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LONDON, England -- Big-spending Chelsea will cut down on buying players in future years, according to billionaire owner Roman Abramovich.
"Our strategy is to bring up our own players through the academy, which we have invested a lot in, and we hope that will give results," the Russian was quoted as saying in the Observer newspaper.
"We will be spending less in the transfer market in future years."
Since Abramovich took over Chelsea in 2003, the club has spent some 276 million pounds ($540m; 412m euros) on transfers.
This year alone, Chelsea have signed striker Andriy Shevchenko for a British-record fee of 30 million pounds ($59m; 44m euros) and agreed to pay German international midfielder Michael Ballack one of the highest wages in world soccer.
Abramovich dismissed talk that his influence threatened to turn soccer into an elitist sport and denied he wanted Chelsea to play in a European "Super League."
"I don't see the risk of that," he said in his first interview for three years. "Money plays an important role in football but it is not the dominating factor.
"I don't have an opinion about Chelsea playing in a Super League," Abramovich added. "My feeling would be that you lose something of the beauty of the Premiership by joining something not defined at the moment.
"When Chelsea play a Carling Cup (League Cup) game in a small city and it could result in a draw -- the excitement, the spirit, the atmosphere -- that's the real beauty of football in England."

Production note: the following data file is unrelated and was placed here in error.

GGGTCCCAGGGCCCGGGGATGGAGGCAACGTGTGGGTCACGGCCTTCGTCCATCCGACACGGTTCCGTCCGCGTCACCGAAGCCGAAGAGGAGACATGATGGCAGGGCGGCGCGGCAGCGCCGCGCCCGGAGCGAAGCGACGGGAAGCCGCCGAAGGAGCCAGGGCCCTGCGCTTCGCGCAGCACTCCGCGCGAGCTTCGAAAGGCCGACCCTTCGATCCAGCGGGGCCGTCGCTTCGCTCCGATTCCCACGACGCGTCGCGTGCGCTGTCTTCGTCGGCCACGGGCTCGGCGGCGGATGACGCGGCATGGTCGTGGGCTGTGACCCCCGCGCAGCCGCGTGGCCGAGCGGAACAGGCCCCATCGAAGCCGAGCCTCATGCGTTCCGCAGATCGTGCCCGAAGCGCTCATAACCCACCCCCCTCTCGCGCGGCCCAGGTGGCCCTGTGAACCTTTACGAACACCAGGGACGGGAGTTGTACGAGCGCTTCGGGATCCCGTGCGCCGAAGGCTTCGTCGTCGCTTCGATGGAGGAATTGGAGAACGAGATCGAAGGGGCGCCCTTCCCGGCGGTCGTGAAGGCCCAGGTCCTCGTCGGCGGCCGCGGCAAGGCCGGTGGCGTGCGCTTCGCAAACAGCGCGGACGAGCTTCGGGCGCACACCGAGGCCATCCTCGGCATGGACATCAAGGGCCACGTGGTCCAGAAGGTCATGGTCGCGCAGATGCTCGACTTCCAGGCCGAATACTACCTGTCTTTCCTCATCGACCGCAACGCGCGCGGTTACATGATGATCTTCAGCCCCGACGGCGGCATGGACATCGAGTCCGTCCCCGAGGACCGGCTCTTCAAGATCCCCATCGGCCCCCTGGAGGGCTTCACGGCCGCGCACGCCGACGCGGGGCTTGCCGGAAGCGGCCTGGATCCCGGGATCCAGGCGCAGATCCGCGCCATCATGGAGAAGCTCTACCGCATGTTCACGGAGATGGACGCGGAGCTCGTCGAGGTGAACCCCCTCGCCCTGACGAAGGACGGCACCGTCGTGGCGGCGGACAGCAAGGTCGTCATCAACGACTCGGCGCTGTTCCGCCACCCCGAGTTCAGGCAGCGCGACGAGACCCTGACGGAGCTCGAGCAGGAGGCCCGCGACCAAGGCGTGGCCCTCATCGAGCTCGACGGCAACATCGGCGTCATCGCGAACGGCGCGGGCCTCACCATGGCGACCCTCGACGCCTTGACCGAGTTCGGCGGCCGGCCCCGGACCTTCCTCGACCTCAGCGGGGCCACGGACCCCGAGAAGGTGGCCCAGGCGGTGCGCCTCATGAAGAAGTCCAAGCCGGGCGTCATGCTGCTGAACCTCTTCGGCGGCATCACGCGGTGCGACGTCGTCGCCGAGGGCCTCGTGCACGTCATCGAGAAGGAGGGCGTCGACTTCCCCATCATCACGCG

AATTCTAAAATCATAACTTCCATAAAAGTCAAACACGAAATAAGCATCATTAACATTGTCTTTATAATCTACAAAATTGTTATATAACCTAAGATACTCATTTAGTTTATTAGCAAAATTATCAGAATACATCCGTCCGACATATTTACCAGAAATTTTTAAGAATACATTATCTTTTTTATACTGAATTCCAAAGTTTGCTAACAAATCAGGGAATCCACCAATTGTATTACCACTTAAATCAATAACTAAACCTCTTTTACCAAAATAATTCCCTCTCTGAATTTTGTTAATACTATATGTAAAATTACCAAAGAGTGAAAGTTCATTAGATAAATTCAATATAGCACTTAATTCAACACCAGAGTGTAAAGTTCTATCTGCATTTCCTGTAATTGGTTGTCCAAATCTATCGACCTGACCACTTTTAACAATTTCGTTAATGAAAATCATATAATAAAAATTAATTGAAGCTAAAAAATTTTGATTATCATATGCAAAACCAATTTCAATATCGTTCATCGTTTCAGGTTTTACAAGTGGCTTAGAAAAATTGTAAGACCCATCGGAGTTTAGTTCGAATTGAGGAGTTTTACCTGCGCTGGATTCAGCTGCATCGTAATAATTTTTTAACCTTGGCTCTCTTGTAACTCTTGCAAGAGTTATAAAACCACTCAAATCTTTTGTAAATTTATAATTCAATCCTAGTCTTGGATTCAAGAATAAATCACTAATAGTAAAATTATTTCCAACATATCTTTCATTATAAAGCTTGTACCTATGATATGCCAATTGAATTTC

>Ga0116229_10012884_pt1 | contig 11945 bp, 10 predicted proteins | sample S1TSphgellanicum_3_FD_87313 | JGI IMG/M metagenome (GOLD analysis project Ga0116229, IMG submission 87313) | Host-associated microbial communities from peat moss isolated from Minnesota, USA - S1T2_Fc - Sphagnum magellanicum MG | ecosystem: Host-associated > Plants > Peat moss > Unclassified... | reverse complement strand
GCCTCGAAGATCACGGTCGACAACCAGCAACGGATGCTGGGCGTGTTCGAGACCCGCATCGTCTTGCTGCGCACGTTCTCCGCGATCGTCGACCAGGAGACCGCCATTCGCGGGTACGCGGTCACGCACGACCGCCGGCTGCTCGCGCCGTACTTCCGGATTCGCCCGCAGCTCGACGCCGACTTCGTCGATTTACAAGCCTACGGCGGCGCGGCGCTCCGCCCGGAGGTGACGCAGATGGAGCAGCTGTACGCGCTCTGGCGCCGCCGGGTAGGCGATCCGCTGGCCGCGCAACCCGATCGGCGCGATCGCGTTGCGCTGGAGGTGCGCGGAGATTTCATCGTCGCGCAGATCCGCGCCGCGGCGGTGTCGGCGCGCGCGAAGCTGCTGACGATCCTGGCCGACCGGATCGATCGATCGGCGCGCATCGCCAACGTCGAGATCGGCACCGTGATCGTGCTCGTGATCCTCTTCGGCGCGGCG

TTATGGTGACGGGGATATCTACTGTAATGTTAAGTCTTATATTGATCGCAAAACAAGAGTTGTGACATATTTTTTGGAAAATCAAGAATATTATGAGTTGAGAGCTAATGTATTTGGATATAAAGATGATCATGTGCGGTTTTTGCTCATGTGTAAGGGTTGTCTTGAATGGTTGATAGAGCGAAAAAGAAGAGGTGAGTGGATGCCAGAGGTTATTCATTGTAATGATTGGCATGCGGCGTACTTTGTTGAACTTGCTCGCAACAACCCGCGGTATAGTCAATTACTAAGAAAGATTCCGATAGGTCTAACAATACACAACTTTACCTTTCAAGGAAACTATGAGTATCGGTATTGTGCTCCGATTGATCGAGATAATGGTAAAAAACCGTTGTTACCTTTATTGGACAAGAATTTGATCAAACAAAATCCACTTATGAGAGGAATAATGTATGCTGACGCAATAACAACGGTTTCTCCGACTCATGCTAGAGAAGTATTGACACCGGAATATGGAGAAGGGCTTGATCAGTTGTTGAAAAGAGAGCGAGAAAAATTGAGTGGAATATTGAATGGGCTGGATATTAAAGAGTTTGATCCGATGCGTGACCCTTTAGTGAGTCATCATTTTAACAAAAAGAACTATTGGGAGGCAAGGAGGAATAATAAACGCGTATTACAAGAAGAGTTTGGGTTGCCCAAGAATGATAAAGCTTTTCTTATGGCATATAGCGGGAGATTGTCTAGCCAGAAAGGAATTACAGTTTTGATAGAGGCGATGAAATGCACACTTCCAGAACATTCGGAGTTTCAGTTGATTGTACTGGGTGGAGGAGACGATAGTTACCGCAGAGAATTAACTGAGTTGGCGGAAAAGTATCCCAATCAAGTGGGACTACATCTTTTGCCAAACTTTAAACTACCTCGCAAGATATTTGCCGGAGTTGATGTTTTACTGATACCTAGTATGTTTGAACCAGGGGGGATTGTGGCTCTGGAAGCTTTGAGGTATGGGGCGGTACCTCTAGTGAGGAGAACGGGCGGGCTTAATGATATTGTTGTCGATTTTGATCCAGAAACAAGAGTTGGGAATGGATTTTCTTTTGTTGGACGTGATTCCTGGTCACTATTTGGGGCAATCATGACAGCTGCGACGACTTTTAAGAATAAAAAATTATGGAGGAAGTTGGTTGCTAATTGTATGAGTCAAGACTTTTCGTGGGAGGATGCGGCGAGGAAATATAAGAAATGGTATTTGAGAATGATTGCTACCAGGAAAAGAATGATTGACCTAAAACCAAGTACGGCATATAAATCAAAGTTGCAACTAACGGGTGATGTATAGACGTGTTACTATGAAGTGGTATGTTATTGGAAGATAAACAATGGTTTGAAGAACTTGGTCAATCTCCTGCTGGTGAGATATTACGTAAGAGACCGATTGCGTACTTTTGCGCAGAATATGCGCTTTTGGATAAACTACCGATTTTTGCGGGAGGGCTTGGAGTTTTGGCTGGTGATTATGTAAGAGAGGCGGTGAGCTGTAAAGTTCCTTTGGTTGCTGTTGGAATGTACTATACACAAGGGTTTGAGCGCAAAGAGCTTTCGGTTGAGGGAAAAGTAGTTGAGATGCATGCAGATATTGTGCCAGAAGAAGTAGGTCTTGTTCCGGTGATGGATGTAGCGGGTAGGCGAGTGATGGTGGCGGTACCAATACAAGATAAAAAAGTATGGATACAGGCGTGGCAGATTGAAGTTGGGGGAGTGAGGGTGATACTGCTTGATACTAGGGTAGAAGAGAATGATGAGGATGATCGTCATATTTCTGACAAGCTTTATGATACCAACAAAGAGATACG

Abramovich made his fortune from oil when Russia's public utilities were privatized in the 1990s.
In inflating soccer's transfer market, Chelsea's methods have also been questioned. Last year the club was found guilty of illegally approaching defender Ashley Cole while he was still under contract with Arsenal. Cole moved to Chelsea in August.
When asked if his business practices were too aggressive, Abramovich replied: "It's difficult to say."
Abramovich's influence has turned defending champion Chelsea into the club people love to hate.
"Everyone likes the situation where the leader loses," Abramovich said. "We don't have financial problems -- that's probably also a factor. But you need to give credit: the number of Chelsea fans has increased substantially. There are two groups: ones who love the team and those who don't like it."
Abramovich said he was not involved in team selection, including that of his friend Shevchenko who is still struggling to settle.
"I cannot say I'm completely not involved in buying a player, but my role would be significantly lower than that of the manager's," he said. "You cannot compare them."
Abramovich said he did not have "friendly relations" with manager Jose Mourinho, but added they were "warm enough."
"Generally speaking, I treat him with great respect and not only because of his football achievements," he said.
Abramovich also denied he would lose his interest in soccer after a few years.
"People who know me said I will win one or two Premierships and will not be interested after that," he said. "The reality is that we've won two Premierships but I'm more excited about this particular season than last year or the year before.
"I am a fan of special nature. I'm getting excited before every single game. The trophy at the end is less important than the process itself."
Abramovich wants Chelsea to bring more players through their youth academy.